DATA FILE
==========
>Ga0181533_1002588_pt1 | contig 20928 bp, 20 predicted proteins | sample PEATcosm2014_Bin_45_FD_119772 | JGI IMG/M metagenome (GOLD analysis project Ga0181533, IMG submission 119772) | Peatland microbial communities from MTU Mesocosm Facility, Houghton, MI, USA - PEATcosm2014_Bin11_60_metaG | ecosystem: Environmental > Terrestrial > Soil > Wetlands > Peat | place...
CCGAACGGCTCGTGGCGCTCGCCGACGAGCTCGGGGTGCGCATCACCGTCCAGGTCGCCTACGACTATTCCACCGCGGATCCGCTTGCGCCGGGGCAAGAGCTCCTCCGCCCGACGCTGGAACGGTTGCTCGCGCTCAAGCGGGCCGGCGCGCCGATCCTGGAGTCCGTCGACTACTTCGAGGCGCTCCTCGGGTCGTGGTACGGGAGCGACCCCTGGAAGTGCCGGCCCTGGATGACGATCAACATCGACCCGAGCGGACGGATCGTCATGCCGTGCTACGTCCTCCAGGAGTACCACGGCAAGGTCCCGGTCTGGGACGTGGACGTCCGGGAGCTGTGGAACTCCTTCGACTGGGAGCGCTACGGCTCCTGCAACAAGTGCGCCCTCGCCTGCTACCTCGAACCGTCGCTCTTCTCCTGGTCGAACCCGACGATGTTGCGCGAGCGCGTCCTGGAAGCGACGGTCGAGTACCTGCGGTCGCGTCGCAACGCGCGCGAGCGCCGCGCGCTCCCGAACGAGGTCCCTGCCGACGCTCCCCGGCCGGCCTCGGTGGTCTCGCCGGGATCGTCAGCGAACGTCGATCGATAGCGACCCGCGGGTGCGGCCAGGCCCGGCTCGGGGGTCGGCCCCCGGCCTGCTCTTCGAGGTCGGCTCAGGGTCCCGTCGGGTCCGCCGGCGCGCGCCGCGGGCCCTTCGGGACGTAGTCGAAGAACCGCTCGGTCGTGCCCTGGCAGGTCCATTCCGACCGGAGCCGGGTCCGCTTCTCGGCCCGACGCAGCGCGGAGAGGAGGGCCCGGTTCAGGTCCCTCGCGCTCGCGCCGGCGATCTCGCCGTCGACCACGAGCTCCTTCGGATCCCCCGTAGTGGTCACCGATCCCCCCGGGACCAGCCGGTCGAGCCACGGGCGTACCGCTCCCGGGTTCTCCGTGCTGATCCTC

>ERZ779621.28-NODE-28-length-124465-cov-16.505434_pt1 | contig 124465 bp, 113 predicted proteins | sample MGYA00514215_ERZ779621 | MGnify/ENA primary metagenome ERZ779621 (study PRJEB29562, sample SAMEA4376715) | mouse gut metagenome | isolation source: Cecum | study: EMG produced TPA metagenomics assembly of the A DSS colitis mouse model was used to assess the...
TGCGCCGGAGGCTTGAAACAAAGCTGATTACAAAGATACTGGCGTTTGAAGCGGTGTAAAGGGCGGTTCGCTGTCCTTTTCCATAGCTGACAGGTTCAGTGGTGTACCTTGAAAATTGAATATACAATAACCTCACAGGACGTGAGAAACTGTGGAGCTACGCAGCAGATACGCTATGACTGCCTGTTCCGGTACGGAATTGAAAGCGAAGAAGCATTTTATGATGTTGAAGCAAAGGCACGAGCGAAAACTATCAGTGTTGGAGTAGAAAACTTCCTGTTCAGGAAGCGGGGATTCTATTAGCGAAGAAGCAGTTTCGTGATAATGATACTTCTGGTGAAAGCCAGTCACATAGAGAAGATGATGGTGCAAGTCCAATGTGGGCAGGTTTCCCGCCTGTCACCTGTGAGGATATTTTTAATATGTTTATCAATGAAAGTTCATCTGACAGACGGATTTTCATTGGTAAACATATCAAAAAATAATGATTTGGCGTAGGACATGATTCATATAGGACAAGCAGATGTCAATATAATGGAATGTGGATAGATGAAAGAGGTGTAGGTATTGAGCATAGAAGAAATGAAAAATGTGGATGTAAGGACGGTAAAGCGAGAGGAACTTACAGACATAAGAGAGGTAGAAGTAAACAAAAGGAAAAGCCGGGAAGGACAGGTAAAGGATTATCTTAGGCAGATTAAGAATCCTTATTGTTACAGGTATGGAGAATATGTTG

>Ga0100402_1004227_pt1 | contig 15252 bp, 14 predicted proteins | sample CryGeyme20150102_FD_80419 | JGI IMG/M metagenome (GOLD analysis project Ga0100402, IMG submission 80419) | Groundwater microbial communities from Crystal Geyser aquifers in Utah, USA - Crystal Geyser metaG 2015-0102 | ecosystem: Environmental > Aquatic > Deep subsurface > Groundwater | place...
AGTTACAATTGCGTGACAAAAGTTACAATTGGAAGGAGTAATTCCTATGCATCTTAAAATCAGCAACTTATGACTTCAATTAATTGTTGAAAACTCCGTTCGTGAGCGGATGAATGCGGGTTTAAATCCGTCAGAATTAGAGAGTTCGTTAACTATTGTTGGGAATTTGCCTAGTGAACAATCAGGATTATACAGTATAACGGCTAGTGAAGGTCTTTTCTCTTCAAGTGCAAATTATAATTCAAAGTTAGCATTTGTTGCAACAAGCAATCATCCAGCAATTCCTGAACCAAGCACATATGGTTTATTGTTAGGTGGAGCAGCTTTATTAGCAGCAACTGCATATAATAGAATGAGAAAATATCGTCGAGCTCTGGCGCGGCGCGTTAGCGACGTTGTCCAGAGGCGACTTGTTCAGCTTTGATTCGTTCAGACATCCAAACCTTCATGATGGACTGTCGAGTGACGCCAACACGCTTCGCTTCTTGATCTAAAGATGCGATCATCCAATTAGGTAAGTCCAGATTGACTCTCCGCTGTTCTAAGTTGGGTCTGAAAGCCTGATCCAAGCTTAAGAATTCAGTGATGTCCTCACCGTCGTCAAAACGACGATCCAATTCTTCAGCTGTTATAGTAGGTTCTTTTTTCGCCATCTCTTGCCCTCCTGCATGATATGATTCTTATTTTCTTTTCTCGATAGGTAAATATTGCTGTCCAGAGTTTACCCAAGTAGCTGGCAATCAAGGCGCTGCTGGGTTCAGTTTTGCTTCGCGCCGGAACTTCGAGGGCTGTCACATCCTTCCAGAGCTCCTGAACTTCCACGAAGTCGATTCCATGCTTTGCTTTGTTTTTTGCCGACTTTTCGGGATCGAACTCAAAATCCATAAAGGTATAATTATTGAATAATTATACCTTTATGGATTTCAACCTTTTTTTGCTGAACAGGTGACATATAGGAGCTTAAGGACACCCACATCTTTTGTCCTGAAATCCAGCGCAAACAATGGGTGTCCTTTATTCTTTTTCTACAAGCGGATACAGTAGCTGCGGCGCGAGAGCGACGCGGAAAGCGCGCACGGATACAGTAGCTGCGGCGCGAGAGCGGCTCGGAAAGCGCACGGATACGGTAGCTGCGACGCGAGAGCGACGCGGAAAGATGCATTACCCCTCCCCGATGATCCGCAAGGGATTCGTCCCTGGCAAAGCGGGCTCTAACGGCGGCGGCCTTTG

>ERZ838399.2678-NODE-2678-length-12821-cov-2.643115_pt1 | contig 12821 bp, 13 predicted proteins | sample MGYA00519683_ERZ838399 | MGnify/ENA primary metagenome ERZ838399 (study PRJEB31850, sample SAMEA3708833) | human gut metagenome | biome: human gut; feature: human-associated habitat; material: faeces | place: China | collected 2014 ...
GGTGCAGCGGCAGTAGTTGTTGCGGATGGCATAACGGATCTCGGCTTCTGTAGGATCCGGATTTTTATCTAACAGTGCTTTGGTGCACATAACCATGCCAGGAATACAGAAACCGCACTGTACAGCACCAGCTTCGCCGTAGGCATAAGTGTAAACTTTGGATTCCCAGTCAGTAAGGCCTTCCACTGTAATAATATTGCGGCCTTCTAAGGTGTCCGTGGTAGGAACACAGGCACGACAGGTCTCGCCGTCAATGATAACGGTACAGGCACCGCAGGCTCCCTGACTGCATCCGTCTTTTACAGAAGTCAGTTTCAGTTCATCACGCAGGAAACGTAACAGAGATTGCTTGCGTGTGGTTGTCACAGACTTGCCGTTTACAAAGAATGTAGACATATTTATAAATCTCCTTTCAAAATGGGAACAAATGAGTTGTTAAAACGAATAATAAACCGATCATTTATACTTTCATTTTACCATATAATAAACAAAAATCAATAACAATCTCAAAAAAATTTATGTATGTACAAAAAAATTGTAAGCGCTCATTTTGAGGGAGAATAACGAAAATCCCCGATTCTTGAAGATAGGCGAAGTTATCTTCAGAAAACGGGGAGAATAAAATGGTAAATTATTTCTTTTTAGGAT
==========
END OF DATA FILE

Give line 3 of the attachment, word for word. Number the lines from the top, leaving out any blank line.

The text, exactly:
>ERZ779621.28-NODE-28-length-124465-cov-16.505434_pt1 | contig 124465 bp, 113 predicted proteins | sample MGYA00514215_ERZ779621 | MGnify/ENA primary metagenome ERZ779621 (study PRJEB29562, sample SAMEA4376715) | mouse gut metagenome | isolation source: Cecum | study: EMG produced TPA metagenomics assembly of the A DSS colitis mouse model was used to assess the...